- Asos style update.
- Bounty Produce: We supply fresh vegetables /seafood in and around Metro Manila.
- Facebook Shelley Buske Partridge sent you a message on Facebook...
Subject: Queenswood Heights?
"I am looking for Kim McGowan who lived in Queenswood Heights, Orleans back in the 70's" (no - but that just makes me feel dull and provincial because living in Queenswood Heights, Orleans sounds way more interesting than Glasson Dock - which is where I was).
- John Lewis Hottest News (somehow I doubt it).
- ബൌന്ടി പ്രോടുസ്: വെ സപ്ലൈ ഫ്രെഷ് വെങേടബ്ലെസ് /സീഫൂദ് ഇന് ആന്ഡ് അരൌന്ദ് മെട്രോ മനില.
- Johnnie Boden: a great offer! (see JL above).
- Ticketline Ticket Talk Camp Bestival 2009.
- Waterstone’s Team Stop press! New J K Rowling available to pre-order.
- Marks & Spencer Summer favourites (unlikely).
Came out of the Writer with the Writerly Name's final fiction session a different person. Now, not only do I know that the way you unmake a shitty first draft is to redraft it until it sounds agreeable, I also know how to start the process. Credit goes to Kaplan’s Laundry List of Stylistic Glitches, I think from chapter 9 in a book called Rewriting: A Creative Approach to Writing Fiction by DM Kaplan.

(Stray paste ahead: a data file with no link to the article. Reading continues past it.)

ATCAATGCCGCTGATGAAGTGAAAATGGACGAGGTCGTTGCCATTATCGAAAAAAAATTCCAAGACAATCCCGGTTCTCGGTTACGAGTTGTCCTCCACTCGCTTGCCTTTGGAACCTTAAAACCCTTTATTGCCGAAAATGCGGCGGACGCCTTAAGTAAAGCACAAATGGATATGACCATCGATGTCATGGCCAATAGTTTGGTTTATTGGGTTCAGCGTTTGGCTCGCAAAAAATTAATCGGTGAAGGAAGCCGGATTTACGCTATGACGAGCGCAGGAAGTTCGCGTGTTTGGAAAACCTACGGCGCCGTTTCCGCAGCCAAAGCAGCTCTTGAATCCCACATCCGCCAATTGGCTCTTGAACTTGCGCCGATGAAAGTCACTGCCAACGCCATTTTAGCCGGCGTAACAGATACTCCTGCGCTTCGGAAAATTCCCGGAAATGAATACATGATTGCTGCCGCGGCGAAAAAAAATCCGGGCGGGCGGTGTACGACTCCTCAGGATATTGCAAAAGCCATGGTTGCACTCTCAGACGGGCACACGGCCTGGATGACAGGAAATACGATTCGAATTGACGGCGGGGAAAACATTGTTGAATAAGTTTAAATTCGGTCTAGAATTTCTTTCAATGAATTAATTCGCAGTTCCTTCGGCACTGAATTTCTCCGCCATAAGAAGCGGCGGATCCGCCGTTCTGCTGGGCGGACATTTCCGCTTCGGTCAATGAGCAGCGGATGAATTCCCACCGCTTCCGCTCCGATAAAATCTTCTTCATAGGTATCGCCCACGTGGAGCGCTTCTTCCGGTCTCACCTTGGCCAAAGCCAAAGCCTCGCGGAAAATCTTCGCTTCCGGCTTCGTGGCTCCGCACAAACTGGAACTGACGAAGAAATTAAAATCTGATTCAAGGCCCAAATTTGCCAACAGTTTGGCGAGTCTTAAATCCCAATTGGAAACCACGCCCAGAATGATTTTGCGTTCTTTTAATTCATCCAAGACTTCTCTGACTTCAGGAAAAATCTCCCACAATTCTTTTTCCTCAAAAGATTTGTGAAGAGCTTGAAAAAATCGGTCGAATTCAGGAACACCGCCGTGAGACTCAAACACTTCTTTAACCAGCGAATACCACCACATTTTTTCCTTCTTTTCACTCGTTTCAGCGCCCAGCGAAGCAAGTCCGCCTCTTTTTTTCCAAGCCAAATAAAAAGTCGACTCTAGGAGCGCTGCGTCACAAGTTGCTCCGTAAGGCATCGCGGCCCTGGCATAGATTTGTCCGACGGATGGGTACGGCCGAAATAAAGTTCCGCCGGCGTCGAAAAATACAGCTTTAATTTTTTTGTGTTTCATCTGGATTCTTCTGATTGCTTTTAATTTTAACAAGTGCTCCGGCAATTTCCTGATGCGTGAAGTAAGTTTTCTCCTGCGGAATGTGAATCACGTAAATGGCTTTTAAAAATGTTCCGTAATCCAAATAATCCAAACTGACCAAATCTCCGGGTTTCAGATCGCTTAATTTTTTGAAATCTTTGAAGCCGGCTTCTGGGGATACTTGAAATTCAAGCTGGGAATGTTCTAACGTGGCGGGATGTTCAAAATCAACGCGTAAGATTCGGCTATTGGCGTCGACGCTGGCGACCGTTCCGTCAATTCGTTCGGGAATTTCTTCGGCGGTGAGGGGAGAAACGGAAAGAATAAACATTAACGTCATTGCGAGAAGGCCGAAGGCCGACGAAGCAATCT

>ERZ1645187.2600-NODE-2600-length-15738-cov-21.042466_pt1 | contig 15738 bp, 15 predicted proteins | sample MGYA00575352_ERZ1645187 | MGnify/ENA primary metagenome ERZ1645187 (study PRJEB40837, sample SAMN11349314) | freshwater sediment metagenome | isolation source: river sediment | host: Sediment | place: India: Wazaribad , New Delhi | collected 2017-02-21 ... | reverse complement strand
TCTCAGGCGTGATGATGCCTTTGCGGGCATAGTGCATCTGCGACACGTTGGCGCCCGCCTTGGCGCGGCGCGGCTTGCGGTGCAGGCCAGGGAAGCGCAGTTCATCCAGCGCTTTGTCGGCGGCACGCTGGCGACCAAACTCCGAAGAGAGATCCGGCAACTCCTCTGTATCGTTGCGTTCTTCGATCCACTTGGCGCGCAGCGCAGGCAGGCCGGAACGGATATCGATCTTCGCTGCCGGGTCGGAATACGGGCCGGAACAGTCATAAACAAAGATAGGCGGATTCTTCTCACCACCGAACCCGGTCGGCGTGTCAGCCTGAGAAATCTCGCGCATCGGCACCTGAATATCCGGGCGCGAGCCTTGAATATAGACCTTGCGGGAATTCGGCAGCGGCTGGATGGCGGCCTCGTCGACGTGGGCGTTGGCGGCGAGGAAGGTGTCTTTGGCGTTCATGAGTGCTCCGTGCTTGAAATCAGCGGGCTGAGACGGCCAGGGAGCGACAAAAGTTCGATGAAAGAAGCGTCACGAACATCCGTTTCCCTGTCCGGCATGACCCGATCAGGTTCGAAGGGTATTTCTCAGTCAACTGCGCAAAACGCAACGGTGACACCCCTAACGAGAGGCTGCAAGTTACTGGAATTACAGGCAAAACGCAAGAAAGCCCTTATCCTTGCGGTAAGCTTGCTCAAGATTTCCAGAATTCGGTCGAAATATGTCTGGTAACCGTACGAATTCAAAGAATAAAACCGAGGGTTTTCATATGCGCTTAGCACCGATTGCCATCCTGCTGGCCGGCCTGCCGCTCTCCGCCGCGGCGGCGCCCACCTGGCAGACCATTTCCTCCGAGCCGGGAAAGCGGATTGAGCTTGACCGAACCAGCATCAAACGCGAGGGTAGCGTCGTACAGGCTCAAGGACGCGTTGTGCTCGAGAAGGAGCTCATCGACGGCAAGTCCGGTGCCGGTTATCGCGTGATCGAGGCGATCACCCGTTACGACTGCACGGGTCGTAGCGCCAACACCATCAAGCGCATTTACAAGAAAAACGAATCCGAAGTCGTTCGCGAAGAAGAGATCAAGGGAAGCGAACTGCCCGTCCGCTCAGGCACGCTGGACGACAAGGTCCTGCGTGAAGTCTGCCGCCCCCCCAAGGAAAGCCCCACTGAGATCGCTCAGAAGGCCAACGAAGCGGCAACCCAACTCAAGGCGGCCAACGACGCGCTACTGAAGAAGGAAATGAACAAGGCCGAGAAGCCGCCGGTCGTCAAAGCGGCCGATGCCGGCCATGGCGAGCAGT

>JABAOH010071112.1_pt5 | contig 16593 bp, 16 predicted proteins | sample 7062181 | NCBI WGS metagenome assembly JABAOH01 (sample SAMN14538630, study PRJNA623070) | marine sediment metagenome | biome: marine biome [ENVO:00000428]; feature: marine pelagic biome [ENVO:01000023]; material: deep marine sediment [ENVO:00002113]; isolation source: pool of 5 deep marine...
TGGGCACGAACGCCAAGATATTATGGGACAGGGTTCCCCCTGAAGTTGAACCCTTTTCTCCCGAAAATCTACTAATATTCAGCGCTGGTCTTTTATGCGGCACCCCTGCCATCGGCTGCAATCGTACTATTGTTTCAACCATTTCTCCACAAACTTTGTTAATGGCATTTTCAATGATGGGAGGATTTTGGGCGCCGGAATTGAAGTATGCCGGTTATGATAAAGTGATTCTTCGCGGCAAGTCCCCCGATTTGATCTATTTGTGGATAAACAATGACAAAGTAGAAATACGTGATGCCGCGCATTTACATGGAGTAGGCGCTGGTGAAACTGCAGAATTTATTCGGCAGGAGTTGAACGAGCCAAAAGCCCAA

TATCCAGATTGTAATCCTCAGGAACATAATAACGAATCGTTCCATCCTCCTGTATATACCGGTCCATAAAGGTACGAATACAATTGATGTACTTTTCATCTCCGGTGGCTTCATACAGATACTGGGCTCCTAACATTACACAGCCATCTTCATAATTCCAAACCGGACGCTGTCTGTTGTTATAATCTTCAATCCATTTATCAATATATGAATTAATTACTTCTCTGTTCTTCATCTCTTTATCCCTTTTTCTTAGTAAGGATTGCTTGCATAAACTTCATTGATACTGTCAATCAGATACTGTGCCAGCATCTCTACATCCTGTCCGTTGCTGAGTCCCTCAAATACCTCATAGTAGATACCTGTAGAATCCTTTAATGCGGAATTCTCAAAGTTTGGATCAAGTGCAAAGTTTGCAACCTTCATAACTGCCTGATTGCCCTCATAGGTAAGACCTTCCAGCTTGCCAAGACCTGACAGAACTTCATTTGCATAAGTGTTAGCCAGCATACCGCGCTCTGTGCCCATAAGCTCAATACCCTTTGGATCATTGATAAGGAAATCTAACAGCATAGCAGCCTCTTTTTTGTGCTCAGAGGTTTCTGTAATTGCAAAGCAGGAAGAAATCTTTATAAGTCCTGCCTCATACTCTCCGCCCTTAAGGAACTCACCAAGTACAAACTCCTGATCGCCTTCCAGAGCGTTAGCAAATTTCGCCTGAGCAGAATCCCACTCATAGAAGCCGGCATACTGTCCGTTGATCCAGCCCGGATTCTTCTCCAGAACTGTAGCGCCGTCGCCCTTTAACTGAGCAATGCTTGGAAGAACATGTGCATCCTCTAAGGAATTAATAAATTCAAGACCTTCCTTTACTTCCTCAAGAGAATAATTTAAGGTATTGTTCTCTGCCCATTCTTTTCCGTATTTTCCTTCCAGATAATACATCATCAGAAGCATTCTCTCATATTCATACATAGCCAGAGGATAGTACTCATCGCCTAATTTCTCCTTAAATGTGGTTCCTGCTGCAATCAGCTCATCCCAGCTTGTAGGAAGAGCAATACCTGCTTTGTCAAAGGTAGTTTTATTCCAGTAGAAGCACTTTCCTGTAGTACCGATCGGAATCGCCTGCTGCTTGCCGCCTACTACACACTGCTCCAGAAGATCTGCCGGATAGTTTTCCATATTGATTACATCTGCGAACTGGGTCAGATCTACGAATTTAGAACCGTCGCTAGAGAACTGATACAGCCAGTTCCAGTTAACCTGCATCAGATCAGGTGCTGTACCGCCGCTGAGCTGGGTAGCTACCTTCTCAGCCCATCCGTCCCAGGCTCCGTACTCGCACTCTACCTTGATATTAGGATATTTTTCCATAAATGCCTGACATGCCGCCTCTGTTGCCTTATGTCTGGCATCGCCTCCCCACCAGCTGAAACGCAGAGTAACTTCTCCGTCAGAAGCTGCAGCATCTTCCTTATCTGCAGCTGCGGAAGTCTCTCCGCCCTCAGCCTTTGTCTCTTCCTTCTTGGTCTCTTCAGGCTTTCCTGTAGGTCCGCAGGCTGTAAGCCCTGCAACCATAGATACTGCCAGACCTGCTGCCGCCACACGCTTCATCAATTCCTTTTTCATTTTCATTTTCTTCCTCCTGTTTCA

I’ve got to ditch a lot of stuff but mostly I have to rid myself of unnecessary adjectives, adverbs and stop overusing the conditional or past perfect tense. That is would and had as in ‘he would make himself a novelty Easter hat and he would leave glue and feathers all over the kitchen’, or ‘he had made himself a novelty Easter hat and he had left the glue and feathers everywhere’. Better to write he made an Easter hat and left glue and feathers everywhere. Betterer still, I suppose, hide the glue and feathers and Bob’s your uncle.
And I’ve got to watch how I use a big list of Weasel words, for example - about, actually, eventually, really, somehow, truly – and a lot more. I use them all excessively with the praiseworthy exception of ‘basically’ which I've avoided for a long time because it grates.
A person from work emailed to say she enjoyed a review I'd had published (should that be I published? Nah! sounds far too pompous and as if I did it myself). A review I wrote that was used in a library periodical. She described my writing style as lively. I know it was meant kindly but that jaunty lively disturbs me. Is it euphemistic? Like ‘salt of the earth’ (common) and ‘friendly and outgoing’ (fast). Doesn’t lively imply shitty self conscious verbose first draft-type writing?